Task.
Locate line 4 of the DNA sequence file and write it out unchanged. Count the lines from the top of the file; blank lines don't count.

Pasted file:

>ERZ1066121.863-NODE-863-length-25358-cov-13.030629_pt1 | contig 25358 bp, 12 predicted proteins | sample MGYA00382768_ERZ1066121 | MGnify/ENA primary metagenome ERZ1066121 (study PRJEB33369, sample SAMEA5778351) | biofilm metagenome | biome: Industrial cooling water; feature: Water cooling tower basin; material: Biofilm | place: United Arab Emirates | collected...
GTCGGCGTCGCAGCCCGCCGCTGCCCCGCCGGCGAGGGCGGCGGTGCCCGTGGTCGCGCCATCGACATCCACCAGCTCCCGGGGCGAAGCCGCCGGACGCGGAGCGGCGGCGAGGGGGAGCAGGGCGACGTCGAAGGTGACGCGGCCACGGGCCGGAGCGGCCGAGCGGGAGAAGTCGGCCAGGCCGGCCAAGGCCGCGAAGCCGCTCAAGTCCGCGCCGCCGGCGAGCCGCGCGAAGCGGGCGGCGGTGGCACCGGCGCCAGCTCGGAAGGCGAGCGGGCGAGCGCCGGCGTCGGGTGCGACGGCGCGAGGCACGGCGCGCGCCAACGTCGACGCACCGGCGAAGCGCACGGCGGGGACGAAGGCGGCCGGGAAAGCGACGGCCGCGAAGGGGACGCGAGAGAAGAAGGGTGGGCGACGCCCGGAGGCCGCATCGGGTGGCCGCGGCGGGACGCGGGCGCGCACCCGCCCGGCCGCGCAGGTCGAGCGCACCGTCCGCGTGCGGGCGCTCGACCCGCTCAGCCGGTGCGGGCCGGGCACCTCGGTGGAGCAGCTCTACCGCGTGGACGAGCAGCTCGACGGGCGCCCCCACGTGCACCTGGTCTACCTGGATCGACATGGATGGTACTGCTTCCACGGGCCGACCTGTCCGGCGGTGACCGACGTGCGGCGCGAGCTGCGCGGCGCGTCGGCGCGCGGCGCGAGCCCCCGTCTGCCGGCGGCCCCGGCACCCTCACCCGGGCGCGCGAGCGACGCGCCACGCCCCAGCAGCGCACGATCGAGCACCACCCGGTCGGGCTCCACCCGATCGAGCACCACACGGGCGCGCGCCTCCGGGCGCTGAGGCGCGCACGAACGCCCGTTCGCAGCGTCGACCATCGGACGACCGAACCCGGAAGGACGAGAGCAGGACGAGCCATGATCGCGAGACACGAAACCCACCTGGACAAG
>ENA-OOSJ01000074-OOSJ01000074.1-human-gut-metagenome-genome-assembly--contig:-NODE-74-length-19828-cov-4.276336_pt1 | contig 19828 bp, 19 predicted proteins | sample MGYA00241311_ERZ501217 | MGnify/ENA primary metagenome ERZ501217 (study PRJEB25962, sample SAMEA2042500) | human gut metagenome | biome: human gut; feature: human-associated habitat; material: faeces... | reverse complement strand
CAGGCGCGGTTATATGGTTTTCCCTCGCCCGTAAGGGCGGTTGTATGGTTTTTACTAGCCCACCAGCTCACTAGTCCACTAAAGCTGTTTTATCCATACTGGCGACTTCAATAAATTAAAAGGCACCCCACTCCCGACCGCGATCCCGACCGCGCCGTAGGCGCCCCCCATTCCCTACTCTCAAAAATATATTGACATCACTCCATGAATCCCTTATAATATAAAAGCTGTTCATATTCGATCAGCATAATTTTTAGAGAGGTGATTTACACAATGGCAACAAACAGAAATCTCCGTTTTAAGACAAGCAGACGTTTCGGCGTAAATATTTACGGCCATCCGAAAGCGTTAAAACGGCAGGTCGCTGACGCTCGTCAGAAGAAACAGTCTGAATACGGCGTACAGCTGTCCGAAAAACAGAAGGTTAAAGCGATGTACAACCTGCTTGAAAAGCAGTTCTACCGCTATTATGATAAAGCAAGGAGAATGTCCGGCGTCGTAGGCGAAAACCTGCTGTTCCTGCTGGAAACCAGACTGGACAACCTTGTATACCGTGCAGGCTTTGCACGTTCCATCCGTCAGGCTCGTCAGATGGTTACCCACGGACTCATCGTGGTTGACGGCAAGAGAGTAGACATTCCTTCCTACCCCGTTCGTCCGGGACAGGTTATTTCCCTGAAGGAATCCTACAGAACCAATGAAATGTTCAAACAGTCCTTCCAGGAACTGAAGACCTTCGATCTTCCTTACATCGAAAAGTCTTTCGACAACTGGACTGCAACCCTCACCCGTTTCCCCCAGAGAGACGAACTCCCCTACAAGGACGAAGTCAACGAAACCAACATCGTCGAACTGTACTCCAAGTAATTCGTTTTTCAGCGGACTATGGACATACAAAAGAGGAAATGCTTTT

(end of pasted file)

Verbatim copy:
CAGGCGCGGTTATATGGTTTTCCCTCGCCCGTAAGGGCGGTTGTATGGTTTTTACTAGCCCACCAGCTCACTAGTCCACTAAAGCTGTTTTATCCATACTGGCGACTTCAATAAATTAAAAGGCACCCCACTCCCGACCGCGATCCCGACCGCGCCGTAGGCGCCCCCCATTCCCTACTCTCAAAAATATATTGACATCACTCCATGAATCCCTTATAATATAAAAGCTGTTCATATTCGATCAGCATAATTTTTAGAGAGGTGATTTACACAATGGCAACAAACAGAAATCTCCGTTTTAAGACAAGCAGACGTTTCGGCGTAAATATTTACGGCCATCCGAAAGCGTTAAAACGGCAGGTCGCTGACGCTCGTCAGAAGAAACAGTCTGAATACGGCGTACAGCTGTCCGAAAAACAGAAGGTTAAAGCGATGTACAACCTGCTTGAAAAGCAGTTCTACCGCTATTATGATAAAGCAAGGAGAATGTCCGGCGTCGTAGGCGAAAACCTGCTGTTCCTGCTGGAAACCAGACTGGACAACCTTGTATACCGTGCAGGCTTTGCACGTTCCATCCGTCAGGCTCGTCAGATGGTTACCCACGGACTCATCGTGGTTGACGGCAAGAGAGTAGACATTCCTTCCTACCCCGTTCGTCCGGGACAGGTTATTTCCCTGAAGGAATCCTACAGAACCAATGAAATGTTCAAACAGTCCTTCCAGGAACTGAAGACCTTCGATCTTCCTTACATCGAAAAGTCTTTCGACAACTGGACTGCAACCCTCACCCGTTTCCCCCAGAGAGACGAACTCCCCTACAAGGACGAAGTCAACGAAACCAACATCGTCGAACTGTACTCCAAGTAATTCGTTTTTCAGCGGACTATGGACATACAAAAGAGGAAATGCTTTT